The cumulative hazard ratio of definite or probable rST was 16% at 1 year and 24% at 5 years. The cumulative hazard ratio of angiographic definite rST was 11% at 1 year and 20% at 5 years. Taken together, these findings confirm the high risk of ST recurrences after the occurrence of the first ST and call for dedicated treatment protocols for patients presenting with ST.
A second key piece of information that is conveyed by this important analysis is that the risk of recurrence is highest in the first few months after the first event, but it does not abate entirely over time. This study suggests that ∼50% of events are clustered within the first year after reintervention, whereas the remaining 50% of events occur from the second to the fifth year of follow-up. This observation carries important implications with respect to the duration of secondary preventive measures in this relatively small yet challenging patient population.
Two procedural and 1 post-procedural management strategies deserve specific comments.
At the time of the index ST event, intravascular ultrasound was used in ∼1 in every 4 patients. Given the well-known capability of intravascular ultrasound to shed new light on the reasons underlying an ST event, including undersizing, malapposition, and residual untreated vessel dissection, I tend to believe that an intravascular imaging modality should be offered to all patients experiencing this catastrophic scenario. Importantly, large proximal vessel diameter and initial ST at bifurcation were identified as independent rSTs. These findings emphasize the need for optimal stent deployment and apposition as a key procedural factor to mitigate the risk of recurrences. These observations are consistent with the Dutch stent thrombosis registry that showed undersizing to be among the most important predictors of ST, second only to clopidogrel discontinuation within the first 30 days (17).
A second remarkable procedural aspect is that >1 patient in every 2 underwent restenting in the setting of the first ST event. New stent deployment was not identified as a predictor of rST in this registry. Yet, given the relatively low number of recurrent ST events, caution should be used in interpreting current findings, especially considering that the reasons for restenting were not collected. It is noteworthy that 2 independent studies previously suggested an association between restenting and mortality after the first ST event (17,18). While acknowledging that only a prospective, randomized, controlled trial could conclusively ascertain the risk-benefit ratio of restenting, based on available retrospective data (17,18), additional stent implantation in the setting of ST should probably be restricted to a bailout strategy. Because stent underexpansion or undersizing is known to frequently contribute to ST, optimal, ideally imaging-guided, further expansion of the originally implanted stent should most likely be the goal of reintervention beyond vessel recanalization.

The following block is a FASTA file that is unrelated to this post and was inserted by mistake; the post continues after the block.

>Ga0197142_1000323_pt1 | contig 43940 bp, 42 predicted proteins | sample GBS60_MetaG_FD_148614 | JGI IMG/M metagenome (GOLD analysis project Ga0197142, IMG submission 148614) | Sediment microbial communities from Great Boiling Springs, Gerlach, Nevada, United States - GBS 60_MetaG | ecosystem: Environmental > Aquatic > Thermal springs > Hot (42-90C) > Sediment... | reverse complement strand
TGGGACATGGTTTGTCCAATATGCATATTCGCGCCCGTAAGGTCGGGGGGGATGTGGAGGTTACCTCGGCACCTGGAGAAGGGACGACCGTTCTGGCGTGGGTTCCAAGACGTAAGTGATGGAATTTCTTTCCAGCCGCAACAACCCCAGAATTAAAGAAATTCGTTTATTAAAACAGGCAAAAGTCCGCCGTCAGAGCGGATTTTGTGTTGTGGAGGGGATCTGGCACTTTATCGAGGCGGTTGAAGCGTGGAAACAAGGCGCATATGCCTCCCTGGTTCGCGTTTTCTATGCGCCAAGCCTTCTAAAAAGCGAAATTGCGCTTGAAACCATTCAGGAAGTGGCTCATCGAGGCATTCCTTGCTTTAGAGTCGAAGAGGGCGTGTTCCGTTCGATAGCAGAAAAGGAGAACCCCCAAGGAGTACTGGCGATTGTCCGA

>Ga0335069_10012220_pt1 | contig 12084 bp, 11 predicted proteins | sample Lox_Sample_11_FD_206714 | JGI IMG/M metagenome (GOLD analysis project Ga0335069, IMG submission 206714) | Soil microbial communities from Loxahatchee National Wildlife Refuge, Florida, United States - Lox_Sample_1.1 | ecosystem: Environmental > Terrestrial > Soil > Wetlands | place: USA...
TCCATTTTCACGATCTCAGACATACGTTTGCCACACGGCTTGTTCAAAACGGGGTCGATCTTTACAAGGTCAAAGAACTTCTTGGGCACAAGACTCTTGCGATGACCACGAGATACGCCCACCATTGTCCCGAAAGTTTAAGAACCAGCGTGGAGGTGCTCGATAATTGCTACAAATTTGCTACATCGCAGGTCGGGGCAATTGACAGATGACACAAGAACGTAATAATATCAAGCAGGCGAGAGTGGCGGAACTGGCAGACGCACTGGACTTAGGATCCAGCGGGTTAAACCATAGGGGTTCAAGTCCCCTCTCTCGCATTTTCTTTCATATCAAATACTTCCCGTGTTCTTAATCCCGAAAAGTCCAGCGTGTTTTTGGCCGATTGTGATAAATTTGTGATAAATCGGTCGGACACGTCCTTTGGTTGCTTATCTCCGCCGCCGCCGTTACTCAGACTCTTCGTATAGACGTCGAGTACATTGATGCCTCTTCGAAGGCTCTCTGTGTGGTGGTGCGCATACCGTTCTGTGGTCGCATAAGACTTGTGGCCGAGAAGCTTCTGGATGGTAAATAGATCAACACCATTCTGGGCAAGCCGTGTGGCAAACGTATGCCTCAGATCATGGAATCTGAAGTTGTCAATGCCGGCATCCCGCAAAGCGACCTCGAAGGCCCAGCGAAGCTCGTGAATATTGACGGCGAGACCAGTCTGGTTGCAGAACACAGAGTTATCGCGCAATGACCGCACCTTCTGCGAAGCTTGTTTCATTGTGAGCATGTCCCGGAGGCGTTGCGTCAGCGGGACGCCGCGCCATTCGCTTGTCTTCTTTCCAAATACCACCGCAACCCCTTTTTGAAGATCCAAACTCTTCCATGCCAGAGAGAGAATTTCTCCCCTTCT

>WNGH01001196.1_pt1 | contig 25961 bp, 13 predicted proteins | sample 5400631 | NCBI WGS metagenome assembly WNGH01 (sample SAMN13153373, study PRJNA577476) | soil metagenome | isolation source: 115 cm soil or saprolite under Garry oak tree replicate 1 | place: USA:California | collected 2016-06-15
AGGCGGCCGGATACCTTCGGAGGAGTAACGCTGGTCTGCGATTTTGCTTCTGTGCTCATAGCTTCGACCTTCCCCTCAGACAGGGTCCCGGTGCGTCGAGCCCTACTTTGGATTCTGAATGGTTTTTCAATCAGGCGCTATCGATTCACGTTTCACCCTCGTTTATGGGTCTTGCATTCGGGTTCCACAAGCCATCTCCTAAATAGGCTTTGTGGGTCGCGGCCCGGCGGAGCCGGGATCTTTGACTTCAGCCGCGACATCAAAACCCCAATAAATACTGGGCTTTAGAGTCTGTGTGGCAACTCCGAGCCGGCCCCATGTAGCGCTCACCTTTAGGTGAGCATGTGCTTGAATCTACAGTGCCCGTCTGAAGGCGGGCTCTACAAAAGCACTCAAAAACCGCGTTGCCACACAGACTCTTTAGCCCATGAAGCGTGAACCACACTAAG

The majority of patients were discharged on aspirin and clopidogrel in this registry. This reflects the limited availability of more potent and consistent P2Y12 inhibitors during the study period. Both prasugrel and ticagrelor have been shown to be associated with a significant reduction of definite and definite or probable ST compared with clopidogrel (19,20). Moreover, both studies indicated that the number of recurrent events is also significantly decreased by treatment with ticagrelor or prasugrel compared with clopidogrel. Hence, the use of clopidogrel after ST cannot be regarded as an effective treatment option. Considering the long-term risk of recurrence after the first ST, it may be reasonable in this highly selected high-risk patient population to make any effort to maintain DAPT in the very long term, if tolerated.
Finally, all attempts should be made to retrieve any possible driver of ST, including inspection of the index procedure and careful assessment of a patient’s history, focusing on compliance with antiplatelet therapy and appraisal of possible triggers, which also comprise prothrombotic morbidity and concomitant medications.
If ST avoidance is the mind-set of every interventional cardiologist during every stent procedure, prevention of recurrences requires even more commitment from all potential stakeholders.
↵∗ Editorials published in the JACC: Cardiovascular Interventions reflect the views of the authors and do not necessarily represent the views of JACC: Cardiovascular Interventions or the American College of Cardiology.
Dr. Valgimigli has received honoraria for lectures from, is on the Advisory Board of, and has received research grants from AstraZeneca, Medtronic, Terumo, and The Medicines Company; has received honoraria for lectures from; and is on the Advisory Board of St. Jude, Abbott Vascular, and CID Vascular.